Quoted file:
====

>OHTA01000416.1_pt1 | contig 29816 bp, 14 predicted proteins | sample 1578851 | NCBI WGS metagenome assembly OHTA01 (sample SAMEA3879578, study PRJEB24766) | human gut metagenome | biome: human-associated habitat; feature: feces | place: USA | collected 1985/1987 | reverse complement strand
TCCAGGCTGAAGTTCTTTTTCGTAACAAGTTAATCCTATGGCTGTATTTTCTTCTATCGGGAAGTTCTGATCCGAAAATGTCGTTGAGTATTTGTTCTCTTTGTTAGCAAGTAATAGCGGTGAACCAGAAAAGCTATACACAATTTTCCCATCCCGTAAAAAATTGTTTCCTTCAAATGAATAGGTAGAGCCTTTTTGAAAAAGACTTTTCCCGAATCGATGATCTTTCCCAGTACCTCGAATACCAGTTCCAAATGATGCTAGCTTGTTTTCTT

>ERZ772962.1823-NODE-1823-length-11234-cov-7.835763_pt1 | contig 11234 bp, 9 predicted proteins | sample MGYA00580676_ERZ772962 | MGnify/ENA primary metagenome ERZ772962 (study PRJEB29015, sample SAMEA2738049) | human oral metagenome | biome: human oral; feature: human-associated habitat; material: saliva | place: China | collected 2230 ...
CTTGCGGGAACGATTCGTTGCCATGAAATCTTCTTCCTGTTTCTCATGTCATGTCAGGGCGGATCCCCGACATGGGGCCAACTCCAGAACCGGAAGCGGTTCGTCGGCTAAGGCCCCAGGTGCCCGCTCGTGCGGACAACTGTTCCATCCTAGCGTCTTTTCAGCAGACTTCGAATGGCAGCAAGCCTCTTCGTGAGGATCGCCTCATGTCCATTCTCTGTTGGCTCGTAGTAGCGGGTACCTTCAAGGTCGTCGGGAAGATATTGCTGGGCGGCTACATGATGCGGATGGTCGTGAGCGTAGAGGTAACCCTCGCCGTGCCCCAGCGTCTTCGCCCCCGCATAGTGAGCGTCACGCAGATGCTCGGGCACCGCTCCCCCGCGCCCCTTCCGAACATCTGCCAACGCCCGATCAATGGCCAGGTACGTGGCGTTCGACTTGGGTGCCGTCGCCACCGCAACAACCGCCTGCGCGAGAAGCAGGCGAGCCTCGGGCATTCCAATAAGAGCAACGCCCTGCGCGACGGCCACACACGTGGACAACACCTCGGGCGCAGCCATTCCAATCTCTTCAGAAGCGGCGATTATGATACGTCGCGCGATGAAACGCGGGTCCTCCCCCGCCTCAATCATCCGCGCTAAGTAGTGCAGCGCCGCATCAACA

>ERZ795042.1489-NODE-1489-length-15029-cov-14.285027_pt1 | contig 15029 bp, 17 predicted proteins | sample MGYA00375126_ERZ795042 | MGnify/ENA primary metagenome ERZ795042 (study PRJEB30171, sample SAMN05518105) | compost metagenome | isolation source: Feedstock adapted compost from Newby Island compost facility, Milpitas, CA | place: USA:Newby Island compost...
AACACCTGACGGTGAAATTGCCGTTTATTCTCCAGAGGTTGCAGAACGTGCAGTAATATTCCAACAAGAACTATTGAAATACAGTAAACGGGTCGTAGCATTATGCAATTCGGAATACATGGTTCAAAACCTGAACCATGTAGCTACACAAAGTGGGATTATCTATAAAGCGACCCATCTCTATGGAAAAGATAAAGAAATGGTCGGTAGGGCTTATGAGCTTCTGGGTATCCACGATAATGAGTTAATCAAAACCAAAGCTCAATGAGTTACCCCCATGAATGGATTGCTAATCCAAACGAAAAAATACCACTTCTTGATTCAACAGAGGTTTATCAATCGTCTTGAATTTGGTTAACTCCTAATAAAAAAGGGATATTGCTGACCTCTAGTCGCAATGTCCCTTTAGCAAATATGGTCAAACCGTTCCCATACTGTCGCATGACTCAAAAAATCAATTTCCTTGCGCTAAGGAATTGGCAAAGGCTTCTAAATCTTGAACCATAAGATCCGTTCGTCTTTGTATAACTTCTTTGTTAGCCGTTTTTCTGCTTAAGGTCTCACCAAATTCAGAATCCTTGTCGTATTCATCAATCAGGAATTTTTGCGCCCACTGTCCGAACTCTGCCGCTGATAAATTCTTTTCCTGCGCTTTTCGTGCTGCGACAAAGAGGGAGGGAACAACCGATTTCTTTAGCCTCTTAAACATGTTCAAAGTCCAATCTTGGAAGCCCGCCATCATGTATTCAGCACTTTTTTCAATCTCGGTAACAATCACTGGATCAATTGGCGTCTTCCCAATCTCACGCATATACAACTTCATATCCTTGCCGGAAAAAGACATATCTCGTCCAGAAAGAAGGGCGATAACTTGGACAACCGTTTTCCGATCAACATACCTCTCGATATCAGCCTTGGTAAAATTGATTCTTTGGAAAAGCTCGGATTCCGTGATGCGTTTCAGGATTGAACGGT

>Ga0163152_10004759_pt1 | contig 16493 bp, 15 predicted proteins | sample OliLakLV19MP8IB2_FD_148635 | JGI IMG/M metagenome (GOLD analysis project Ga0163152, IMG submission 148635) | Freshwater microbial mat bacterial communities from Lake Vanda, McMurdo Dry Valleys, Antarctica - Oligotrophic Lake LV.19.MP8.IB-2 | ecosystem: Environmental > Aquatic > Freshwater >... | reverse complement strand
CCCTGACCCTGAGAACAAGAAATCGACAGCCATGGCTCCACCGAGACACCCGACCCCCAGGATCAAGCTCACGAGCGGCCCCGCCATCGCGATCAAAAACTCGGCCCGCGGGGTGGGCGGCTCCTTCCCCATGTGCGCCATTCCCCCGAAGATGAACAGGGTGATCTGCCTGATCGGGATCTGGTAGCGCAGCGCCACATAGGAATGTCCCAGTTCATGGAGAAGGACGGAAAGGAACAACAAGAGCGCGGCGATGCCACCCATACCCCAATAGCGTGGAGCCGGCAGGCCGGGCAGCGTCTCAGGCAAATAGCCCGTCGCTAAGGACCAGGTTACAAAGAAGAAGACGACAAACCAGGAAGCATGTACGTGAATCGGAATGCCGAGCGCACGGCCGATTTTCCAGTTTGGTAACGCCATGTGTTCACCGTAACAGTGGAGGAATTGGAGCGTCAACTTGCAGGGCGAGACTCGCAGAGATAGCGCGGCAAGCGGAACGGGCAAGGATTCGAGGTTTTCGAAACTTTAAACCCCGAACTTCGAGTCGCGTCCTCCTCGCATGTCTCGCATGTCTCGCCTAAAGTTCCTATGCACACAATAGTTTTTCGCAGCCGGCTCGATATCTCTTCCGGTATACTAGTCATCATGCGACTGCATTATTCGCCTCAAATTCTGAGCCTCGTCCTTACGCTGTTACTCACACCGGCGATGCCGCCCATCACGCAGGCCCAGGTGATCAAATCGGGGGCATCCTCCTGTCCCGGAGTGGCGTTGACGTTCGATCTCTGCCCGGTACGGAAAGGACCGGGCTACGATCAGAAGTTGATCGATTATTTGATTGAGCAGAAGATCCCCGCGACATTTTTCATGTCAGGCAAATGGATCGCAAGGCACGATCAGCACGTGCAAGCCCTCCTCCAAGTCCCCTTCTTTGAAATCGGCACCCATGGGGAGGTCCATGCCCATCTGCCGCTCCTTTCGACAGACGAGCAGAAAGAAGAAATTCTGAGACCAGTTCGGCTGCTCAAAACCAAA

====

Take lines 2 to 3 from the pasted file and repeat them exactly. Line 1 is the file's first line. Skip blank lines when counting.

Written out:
TCCAGGCTGAAGTTCTTTTTCGTAACAAGTTAATCCTATGGCTGTATTTTCTTCTATCGGGAAGTTCTGATCCGAAAATGTCGTTGAGTATTTGTTCTCTTTGTTAGCAAGTAATAGCGGTGAACCAGAAAAGCTATACACAATTTTCCCATCCCGTAAAAAATTGTTTCCTTCAAATGAATAGGTAGAGCCTTTTTGAAAAAGACTTTTCCCGAATCGATGATCTTTCCCAGTACCTCGAATACCAGTTCCAAATGATGCTAGCTTGTTTTCTT

>ERZ772962.1823-NODE-1823-length-11234-cov-7.835763_pt1 | contig 11234 bp, 9 predicted proteins | sample MGYA00580676_ERZ772962 | MGnify/ENA primary metagenome ERZ772962 (study PRJEB29015, sample SAMEA2738049) | human oral metagenome | biome: human oral; feature: human-associated habitat; material: saliva | place: China | collected 2230 ...